I always push for folks to begin seeing their world (I almost said “the world”, but the point being, that doesn’t exist!) as very a personal, unique story told from their perspective.
This begs the question – “well, what other stories await to add to mine?”, to begin filling in the communal puzzle of our-story-together (as a family, and as a culture), creating a Story, begging all the Big Stories of other peoples to be added to our own, not contradicting, but enriching each other.
Roles don’t comprise reality. What-actually-happens, to you or someone else, makes up “reality”. In an intact culture, Roles help us navigate reality. In a toxic culture, they replace reality, acting as a shield against what-we-actually-experience. They begin to “mis-map” our experience into bizarre prescriptive (“you should behave this way…”) models of relationships.
You are [sic] not the Teacher, and I am [sic] not the Student. You are [sic] not a Woman, and I am [sic] not a Man. You may move through the world woman-ing, and I may do manly things, and we may enrich these roles and express them in a healthy way, but at core our bodies move in a dazzling, thundering, dynamic storm of circulating desire for the other-than-us, with potentials and predispositions, but nothing hammered down or definite.
I believe healthy, lightly-held roles make this whirling chaos of yearning more navigable, but they do not replace it. I feel fine to have chosen my version of the role of “man”, but it does not eclipse that one can pick from an infinite array of gender roles. Truly one must pity a culture reduced to the poverty of choosing from “he, she, and it”. He, she, and it? Really? Wow.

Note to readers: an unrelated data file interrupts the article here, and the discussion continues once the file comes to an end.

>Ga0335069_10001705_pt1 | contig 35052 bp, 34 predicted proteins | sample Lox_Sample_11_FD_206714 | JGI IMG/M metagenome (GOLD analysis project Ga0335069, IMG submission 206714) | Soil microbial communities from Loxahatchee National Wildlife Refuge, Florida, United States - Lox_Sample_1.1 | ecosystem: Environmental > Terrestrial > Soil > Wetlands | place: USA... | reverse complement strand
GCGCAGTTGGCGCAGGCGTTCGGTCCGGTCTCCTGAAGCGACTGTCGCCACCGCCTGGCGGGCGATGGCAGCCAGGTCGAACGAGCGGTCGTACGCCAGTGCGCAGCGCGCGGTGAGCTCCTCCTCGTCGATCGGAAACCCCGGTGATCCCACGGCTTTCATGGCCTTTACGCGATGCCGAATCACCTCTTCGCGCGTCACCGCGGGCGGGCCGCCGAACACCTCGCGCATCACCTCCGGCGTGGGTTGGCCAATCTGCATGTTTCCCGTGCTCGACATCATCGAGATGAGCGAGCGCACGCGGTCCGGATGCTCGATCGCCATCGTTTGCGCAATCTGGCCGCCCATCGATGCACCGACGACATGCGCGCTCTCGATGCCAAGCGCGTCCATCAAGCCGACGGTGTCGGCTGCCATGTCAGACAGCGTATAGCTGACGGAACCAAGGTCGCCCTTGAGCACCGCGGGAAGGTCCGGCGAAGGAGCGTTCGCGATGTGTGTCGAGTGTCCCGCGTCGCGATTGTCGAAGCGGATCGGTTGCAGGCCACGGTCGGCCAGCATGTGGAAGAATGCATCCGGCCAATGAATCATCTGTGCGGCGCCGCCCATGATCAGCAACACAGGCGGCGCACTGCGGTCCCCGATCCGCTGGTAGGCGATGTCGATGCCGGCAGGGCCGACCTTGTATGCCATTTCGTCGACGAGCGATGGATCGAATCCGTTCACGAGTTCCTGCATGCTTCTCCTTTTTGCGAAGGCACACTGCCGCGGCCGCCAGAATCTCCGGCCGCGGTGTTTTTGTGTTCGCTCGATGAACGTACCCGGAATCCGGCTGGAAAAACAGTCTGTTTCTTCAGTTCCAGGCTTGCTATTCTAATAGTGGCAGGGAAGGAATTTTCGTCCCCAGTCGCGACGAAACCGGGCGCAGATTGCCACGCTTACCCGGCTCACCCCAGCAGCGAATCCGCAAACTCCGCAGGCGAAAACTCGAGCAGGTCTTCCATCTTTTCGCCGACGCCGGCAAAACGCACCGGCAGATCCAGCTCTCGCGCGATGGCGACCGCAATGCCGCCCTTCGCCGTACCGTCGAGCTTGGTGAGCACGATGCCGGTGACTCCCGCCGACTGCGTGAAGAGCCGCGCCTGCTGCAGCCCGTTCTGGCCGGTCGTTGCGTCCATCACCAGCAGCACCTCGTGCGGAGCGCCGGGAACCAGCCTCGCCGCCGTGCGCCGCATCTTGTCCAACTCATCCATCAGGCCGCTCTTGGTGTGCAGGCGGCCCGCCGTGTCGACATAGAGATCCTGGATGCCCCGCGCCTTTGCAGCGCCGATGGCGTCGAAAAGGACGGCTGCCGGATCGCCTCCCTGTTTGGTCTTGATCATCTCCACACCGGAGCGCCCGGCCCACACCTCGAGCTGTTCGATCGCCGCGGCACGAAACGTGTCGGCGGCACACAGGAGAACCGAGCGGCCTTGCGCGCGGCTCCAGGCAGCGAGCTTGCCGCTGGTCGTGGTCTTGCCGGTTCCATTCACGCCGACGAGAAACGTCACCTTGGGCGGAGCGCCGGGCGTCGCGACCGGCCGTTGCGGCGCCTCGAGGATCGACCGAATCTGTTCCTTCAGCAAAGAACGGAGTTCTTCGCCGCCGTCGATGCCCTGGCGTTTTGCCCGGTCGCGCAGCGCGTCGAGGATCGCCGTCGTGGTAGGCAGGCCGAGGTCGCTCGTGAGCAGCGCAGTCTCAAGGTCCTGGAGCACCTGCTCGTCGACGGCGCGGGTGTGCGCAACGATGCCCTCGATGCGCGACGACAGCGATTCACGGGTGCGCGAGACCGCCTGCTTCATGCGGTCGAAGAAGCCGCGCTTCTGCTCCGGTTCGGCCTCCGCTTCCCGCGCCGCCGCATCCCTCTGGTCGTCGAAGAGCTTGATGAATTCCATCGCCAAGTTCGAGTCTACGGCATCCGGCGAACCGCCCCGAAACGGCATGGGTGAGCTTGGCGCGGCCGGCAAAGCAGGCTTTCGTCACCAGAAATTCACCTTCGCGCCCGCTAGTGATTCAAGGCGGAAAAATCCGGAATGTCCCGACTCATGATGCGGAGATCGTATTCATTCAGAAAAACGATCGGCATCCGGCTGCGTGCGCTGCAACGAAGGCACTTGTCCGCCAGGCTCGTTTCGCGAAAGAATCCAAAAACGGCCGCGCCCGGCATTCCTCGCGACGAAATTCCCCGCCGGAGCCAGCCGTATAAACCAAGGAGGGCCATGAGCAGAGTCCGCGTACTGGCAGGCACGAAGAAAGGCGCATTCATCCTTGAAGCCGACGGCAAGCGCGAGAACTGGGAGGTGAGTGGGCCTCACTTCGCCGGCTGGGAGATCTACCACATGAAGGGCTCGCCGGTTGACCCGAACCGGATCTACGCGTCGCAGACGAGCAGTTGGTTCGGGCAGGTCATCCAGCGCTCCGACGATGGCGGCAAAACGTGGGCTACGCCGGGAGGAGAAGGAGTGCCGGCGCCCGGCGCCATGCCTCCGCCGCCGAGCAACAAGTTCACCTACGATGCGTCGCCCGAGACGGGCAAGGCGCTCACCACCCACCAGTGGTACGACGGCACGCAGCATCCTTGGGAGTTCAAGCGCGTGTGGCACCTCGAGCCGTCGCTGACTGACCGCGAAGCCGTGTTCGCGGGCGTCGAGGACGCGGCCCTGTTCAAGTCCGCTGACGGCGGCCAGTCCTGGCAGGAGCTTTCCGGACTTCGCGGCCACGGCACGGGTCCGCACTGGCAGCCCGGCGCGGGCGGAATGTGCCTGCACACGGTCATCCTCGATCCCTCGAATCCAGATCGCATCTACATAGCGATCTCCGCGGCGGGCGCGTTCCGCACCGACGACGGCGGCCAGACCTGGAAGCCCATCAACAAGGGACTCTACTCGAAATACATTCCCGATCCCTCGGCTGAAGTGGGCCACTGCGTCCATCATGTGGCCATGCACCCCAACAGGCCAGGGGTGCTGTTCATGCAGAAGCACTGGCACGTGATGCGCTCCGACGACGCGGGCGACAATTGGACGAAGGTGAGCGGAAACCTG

You understand I don’t have a terrible amount of confidence in the culture of science, but it still feels satisfying to hear scientists speak to this. I like to think that a culture of inquiry who, in theory, values what they observe more than what they want to see, will sooner or later cross paths with my own thinking, and bring to the table their own eloquence. To wit:
From Alternet.org, “Why Are We Often Terrified of Our Own Sexuality” by Michael Ventura:
Alice Dreger is professor of clinical medical humanities and bioethics in the Feinberg School of Medicine at Northwestern University. This summer, on August 21, during the controversy over whether South African runner Caster Semenya was a man or a woman, Dreger published an essay in The New York Times in which she stated: “The biology of sex is a lot more complicated than the average [person] believes.”…Dreger informs us that there exists no scientific test to determine whether a person is, finally and definitely, female or male!
…When I discussed this essay with an especially well-informed shrink friend whom we’ll call Zachariah, he said, “The fear of encountering one’s in-betweenness in the sexual trance is probably the least discussed aspect of sexuality. The secret of sex is that sense of the free-floatingness and boundarylessness of it, the way you float through the boundaries of male and female, the unpredictability of it. Sex remains a mystery because of this shape-shifting quality.”…
…There’s no fixed place in the realm of the senses — no “there” there. What you know changes every time you go into it. As was told me once by a woman whom we’ll call Zia, “There are things you have to learn all over again, every night.”…
…Sexuality is scary because it’s where we meet ourselves most directly, without filters, without verbiage, and, if we go far enough, without fixed roles. It’s where we meet ourselves with and through the Other — this Other with whom we journey into the realm; this Other, a partner as fluid we are…
…Sex is scary the way the sea is scary, the way a storm is scary — because it’s elemental, and, as in all great elemental things, the same qualities that make it so powerfully beautiful can make it powerfully frightening.
Huh. Just like the rest of our world.